Wildlife Garden Ponds

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Add a wildlife pond to your garden

Garden ponds are good for wildlife:

  • Ponds can be any size - water attracts life.
  • Wildlife ponds in a garden support a huge range of creatures
  • The UK’s garden ponds are one of our most important and overlooked wildlife refuges.
  • Our garden ponds give places of safety for aquatic species to breed and thrive.
  • We should all create as many freshwater wildlife habitats in our gardens as we can - however small the water area every little helps.
  • Add an old Butler sink or another watertight container and set it into plantings in the garden.
  • Make more wildlife ponds to replace the large number of water areas lost as farm land becomes built on.
  • Fill these new ponds with rainwater to lower the levels of nitrogen and phosphorous that come with tap water.
  • Add logs and stones nearby for hiding places as protection from predators.
  • Predators include garden birds such as blackbirds that come to the pond to drink and bathe so protective planting around a pond is a must.
  • Fish and amphibians do not thrive in the same pond. Fish will eat the young tadpoles and newt larva. Make 2 ponds!?

Wildlife that will visit your pond:

  • Water brings many sorts of life to a garden.
  • Invertebrates - dragon and damselflies, pond skaters, water boatmen, water beetles and pond snails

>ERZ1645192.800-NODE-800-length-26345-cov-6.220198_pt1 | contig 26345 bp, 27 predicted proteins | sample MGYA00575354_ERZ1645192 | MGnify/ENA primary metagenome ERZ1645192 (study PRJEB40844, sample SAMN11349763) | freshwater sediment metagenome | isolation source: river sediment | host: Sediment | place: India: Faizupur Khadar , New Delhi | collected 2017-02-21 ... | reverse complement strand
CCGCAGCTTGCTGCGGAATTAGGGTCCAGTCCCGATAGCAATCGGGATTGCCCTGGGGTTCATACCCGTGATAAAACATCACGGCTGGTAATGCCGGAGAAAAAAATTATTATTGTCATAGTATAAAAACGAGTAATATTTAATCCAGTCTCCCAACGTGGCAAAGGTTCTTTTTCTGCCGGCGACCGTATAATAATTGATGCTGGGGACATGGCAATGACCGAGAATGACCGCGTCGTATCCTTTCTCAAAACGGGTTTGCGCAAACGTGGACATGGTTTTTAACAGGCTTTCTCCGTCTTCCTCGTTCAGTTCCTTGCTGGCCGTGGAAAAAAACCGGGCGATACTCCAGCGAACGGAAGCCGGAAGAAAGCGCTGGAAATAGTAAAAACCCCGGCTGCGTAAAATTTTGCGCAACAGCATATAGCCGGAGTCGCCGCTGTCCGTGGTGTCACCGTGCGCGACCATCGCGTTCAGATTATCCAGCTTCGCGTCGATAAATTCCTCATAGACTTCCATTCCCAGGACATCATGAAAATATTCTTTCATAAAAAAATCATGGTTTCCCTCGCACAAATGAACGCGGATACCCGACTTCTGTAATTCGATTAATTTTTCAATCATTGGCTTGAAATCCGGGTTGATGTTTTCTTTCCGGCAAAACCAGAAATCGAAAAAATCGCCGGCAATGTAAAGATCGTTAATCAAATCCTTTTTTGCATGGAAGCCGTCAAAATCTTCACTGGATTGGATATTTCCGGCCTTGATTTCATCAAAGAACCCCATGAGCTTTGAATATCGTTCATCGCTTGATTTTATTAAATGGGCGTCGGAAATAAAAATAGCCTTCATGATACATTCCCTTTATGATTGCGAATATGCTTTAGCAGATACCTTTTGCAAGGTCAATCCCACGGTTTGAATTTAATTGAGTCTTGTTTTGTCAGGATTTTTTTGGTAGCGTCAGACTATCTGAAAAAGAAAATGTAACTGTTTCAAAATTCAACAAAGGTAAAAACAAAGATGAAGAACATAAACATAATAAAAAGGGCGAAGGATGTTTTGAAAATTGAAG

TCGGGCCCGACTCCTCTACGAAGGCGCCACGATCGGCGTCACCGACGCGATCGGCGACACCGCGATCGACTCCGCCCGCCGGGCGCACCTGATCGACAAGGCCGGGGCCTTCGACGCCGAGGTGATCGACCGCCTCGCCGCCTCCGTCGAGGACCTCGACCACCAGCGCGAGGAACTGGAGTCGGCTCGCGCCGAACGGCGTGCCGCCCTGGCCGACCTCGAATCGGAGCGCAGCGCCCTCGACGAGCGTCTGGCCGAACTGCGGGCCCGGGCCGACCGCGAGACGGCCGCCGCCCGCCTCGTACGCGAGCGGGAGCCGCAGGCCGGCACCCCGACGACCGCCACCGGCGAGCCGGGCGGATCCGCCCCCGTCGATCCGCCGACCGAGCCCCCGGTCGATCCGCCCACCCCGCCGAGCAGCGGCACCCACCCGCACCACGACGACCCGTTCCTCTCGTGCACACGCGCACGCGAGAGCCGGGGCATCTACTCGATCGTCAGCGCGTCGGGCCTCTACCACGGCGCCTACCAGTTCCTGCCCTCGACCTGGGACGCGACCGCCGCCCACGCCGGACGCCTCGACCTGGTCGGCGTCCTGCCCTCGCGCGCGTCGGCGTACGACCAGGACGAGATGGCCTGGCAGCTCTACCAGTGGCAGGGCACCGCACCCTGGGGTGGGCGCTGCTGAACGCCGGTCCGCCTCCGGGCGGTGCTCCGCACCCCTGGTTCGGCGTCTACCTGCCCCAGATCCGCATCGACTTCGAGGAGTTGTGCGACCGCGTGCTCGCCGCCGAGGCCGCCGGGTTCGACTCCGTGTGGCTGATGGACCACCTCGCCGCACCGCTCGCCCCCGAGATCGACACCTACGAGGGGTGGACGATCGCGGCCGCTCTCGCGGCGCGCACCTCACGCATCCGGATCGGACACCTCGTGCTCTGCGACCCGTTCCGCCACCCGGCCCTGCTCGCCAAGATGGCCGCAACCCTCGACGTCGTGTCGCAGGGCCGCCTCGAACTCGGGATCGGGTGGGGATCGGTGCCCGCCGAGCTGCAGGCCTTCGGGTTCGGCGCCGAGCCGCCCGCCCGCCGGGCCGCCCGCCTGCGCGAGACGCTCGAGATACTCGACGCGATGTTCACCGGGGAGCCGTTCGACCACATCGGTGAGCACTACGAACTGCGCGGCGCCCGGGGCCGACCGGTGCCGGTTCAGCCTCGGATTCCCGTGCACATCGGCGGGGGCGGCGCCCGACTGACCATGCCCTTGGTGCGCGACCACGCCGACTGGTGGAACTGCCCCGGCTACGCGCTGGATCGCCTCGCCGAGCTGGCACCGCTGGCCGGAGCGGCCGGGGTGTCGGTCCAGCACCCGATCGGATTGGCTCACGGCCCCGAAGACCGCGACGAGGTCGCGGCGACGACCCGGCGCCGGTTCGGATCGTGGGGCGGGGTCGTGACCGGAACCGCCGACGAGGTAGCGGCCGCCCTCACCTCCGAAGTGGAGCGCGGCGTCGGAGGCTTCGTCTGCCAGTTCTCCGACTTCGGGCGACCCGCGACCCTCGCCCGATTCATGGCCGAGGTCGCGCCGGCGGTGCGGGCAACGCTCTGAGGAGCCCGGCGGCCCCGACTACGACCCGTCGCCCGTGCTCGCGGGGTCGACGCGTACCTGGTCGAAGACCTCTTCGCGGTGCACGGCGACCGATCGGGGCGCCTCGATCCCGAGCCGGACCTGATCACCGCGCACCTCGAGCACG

• Amphibians - frogs, toads and newts
  • Aquatic creatures will colonise a wildlife garden pond by themselves.
  • It is against the law to move great crested newts and natterjack toads from their chosen habitat.
  • Leave frog spawn in the pond where it was laid.
  • Dragonfly and damselfly will breed in ponds. Their larvae live in shallow, sheltered water for some years and need submerged plants as cover and upright plants to climb up.
  • Water in the garden increases the number of birds that visit you as well as the number of aquatic creatures.
  • Foxes, hedgehogs and bats will visit to drink or feed.
  • Download the ARG Amphibian Identification Guide to help you check what wildlife visitors you have in your garden ponds this year.

Planting a pond for wildlife visitors:

  • Plant rafting pond plants for newt egg laying in the shallows.
  • Use baskets of plants on a shallow shelf as a platform for mating frogs.
  • Froglets, toadlets and newt efts leave the pond using a shallow, planted slope or by climbing on planted baskets.
  • Encourage pollinating wildlife to visit with pond plant flowers for butterflies, bees, moths and hoverflies all through the year.
  • Dragonfly and damselfly will breed in ponds. Their larvae live in shallow, sheltered water for some years and need submerged plants as cover.
  • They use tall emergent shelf pond plants to crawl up to leave the water & become adults.
  • Wildlife benefit from a well-planted area up from the water's edge to the area around the pond with bog or moist plants to hide in and under.
  • Make these habitats with good pollinating plants for air-borne pollinating wildlife like bees and butterflies too.
  • See our Tips and Advice pages on newts, frogs, toads, dragonflies and pollinating insects.

Learn more about creating a wildlife pond in your garden.